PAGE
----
Why Aren't There Negative Prime Numbers?
Date: 12/10/1999 at 00:12:32 From: Edgar Lopez Subject: Prime Numbers Can negative numbers be prime numbers? In my math book it says that a prime number is a whole number greater than 1 that has only two factors, 1 and itself. So why can't, for example, (-5) be prime? Its factors would be -5 and 1. I don't get it. Is it because 5 and (-1) are also factors of (-5)? I say no because (-1) and (-5) would then be factors of 5, and 5 wouldn't be prime. I don't understand and neither does my teacher. We tried to figure it out, and then she told me to ask you.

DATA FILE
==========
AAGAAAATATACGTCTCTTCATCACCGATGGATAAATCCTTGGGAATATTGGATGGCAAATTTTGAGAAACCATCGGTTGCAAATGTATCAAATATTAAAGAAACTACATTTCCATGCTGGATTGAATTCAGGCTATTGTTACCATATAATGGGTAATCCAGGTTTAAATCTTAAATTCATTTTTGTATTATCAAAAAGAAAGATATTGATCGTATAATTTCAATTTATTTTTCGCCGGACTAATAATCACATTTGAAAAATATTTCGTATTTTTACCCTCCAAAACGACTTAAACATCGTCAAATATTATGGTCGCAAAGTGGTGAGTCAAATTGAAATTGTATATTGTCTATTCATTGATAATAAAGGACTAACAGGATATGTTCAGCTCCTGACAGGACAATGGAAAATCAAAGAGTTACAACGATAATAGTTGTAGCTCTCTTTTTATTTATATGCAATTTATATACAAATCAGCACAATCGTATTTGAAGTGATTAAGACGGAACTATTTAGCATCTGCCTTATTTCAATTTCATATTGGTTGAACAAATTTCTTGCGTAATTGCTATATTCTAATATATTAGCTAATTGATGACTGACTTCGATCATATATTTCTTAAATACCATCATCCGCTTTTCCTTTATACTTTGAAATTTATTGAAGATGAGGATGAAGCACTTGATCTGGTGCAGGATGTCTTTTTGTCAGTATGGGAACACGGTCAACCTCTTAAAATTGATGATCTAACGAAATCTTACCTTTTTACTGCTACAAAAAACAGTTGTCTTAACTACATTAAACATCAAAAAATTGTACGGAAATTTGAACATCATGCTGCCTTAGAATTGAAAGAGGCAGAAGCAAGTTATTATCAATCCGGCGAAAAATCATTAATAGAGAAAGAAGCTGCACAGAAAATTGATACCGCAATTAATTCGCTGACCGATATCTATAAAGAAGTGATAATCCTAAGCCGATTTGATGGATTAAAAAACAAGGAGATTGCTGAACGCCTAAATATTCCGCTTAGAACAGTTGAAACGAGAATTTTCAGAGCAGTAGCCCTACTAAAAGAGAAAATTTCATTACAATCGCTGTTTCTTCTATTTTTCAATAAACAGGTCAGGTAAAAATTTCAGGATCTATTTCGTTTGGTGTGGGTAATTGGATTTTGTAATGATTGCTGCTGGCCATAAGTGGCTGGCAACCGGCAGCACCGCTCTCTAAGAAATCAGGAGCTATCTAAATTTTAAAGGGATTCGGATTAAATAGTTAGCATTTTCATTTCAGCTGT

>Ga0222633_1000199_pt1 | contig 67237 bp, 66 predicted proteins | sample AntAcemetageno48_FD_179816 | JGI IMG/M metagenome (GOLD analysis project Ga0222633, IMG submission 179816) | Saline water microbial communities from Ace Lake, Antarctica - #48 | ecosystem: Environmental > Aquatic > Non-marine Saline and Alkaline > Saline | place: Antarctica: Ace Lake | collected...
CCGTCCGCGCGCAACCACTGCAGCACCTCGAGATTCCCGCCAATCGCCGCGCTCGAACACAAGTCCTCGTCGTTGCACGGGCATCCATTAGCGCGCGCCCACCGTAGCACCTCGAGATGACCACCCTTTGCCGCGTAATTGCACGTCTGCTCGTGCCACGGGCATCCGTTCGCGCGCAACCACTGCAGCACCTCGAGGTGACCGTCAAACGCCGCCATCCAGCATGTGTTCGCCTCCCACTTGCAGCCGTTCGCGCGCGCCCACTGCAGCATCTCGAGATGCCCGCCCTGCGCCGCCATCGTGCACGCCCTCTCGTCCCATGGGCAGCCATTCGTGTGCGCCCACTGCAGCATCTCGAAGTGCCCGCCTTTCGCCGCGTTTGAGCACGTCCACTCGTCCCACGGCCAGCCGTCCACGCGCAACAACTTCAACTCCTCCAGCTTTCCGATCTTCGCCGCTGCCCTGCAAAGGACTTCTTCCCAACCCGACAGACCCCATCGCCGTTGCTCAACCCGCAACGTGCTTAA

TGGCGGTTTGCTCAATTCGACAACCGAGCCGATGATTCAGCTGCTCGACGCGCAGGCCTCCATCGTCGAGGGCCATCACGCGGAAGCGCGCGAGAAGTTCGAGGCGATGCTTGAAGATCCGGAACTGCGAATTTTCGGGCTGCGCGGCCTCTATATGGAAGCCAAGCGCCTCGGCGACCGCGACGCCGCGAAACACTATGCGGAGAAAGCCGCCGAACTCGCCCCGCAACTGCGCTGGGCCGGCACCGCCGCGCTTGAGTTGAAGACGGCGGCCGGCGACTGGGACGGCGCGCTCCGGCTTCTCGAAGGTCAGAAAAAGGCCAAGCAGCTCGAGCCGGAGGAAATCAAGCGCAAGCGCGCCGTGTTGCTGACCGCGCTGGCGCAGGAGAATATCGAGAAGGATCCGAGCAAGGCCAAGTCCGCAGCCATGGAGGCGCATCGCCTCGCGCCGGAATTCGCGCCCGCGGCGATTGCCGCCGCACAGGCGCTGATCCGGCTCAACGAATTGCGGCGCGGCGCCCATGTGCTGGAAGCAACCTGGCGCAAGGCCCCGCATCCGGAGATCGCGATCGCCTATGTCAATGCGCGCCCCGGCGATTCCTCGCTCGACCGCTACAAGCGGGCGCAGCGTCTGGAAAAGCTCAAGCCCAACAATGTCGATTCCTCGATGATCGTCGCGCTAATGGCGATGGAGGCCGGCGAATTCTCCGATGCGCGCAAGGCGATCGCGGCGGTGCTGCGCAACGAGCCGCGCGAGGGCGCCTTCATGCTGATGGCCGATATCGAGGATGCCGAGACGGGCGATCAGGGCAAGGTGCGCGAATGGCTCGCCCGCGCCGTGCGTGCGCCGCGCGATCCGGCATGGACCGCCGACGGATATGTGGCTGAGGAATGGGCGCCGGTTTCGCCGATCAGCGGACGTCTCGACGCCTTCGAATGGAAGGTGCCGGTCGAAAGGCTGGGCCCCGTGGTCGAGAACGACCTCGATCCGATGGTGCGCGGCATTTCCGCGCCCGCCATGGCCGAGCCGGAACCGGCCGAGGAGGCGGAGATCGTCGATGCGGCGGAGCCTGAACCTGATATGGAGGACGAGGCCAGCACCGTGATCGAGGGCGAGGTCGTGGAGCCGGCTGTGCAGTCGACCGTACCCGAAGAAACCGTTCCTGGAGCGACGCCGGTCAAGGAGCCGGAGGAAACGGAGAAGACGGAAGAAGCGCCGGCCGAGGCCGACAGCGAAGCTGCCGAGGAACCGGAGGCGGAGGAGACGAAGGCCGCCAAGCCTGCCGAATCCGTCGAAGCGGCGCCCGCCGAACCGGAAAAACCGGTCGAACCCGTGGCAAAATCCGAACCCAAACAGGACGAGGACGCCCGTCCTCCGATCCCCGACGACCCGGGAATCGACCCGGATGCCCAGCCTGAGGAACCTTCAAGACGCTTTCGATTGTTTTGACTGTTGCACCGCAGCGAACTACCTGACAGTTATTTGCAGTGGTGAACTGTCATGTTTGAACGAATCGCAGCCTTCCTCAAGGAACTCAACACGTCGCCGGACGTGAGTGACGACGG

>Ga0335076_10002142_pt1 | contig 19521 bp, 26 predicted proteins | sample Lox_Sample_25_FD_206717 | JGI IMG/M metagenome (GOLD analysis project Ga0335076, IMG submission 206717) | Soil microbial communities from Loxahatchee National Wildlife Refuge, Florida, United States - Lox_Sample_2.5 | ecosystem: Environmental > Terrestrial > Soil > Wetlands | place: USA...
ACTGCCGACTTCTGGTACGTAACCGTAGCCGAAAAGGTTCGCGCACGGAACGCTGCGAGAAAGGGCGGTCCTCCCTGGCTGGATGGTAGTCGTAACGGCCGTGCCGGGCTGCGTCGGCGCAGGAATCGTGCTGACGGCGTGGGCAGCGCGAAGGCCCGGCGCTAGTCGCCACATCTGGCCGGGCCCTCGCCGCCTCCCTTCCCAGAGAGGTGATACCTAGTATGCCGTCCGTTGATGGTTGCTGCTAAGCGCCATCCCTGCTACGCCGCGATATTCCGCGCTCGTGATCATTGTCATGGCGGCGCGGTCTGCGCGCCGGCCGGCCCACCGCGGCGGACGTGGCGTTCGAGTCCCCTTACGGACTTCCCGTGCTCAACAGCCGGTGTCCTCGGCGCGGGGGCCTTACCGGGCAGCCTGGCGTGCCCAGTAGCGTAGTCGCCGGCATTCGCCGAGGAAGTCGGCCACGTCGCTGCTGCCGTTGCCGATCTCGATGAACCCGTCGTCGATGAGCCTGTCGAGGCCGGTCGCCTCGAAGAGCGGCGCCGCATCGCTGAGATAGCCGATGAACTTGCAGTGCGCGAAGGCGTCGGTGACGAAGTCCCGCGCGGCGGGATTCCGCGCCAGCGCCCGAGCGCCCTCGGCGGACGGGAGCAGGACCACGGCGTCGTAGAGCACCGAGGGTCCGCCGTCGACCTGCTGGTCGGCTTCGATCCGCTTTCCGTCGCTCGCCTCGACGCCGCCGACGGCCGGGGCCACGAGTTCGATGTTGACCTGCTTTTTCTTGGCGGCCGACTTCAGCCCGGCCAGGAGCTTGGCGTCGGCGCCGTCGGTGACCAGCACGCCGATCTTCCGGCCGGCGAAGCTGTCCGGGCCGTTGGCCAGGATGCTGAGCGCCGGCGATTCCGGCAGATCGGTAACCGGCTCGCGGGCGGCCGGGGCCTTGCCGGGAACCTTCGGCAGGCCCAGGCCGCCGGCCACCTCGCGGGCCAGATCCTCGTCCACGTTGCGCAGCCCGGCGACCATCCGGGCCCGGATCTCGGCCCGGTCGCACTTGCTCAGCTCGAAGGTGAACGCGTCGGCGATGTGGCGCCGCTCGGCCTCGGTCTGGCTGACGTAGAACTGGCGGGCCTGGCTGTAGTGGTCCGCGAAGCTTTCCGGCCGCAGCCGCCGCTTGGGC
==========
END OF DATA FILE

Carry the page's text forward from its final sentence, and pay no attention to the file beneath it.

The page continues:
Date: 12/10/1999 at 19:24:14 From: Doctor Ian Subject: Re: Prime Numbers Hi Edgar, This is an excellent question, but in order to understand the answer, you have to get a feel for what mathematics is about. It's not about cranking numbers through equations and getting answers, and it's not about balancing your checkbook or figuring out how long it will take Bill and Janet to mow the lawn if they work together, and it's not about building bridges or telephones or sending spaceships to other planets. Those are all _uses_ of math, but mathematics itself is about searching for patterns. The most interesting patterns are the ones that hold for the largest classes of numbers. So something that is true for all numbers is more interesting than something that is true for just integers, or just prime numbers, or just numbers smaller than 10, or just the number 17. (Note that 'patterns' are sometimes called 'theorems,' and sometimes called 'properties'. For example, the prime number theorem, which says that any composite number can be broken into a product of primes, is one kind of pattern. The commutative property of addition, which says that you can add numbers in any order, is another kind of pattern.) Before anyone figured out the need for negative numbers, mathematicians had already discovered lots of patterns involving prime numbers. So when negative numbers came along, making some of them prime would have caused a lot of patterns (patterns that looked like "For any prime number, blah blah blah") to stop being true. That would have been annoying without serving any real purpose, and so the definition of primes was adjusted to exclude negative numbers. This, by the way, is why zero and one aren't prime numbers either, although you can make some good arguments for why they should be. If they were considered prime, then a lot of patterns that now look like "For any prime number, blah blah blah" would have to be changed to "For any prime number except one or zero, blah blah blah." That makes the patterns uglier, and harder to remember. ("Oh, wait - does this pattern for prime numbers also apply to zero?") Mathematics turns out to have so many practical uses that it's easy to forget that the mathematicians who are creating it, in many cases, really don't care whether the patterns they are finding have any more uses than a song, or a painting. I hope this helps. Thanks for asking an interesting question. Be sure to write back if you have others. - Doctor Ian, The Math Forum http://mathforum.org/dr.math/
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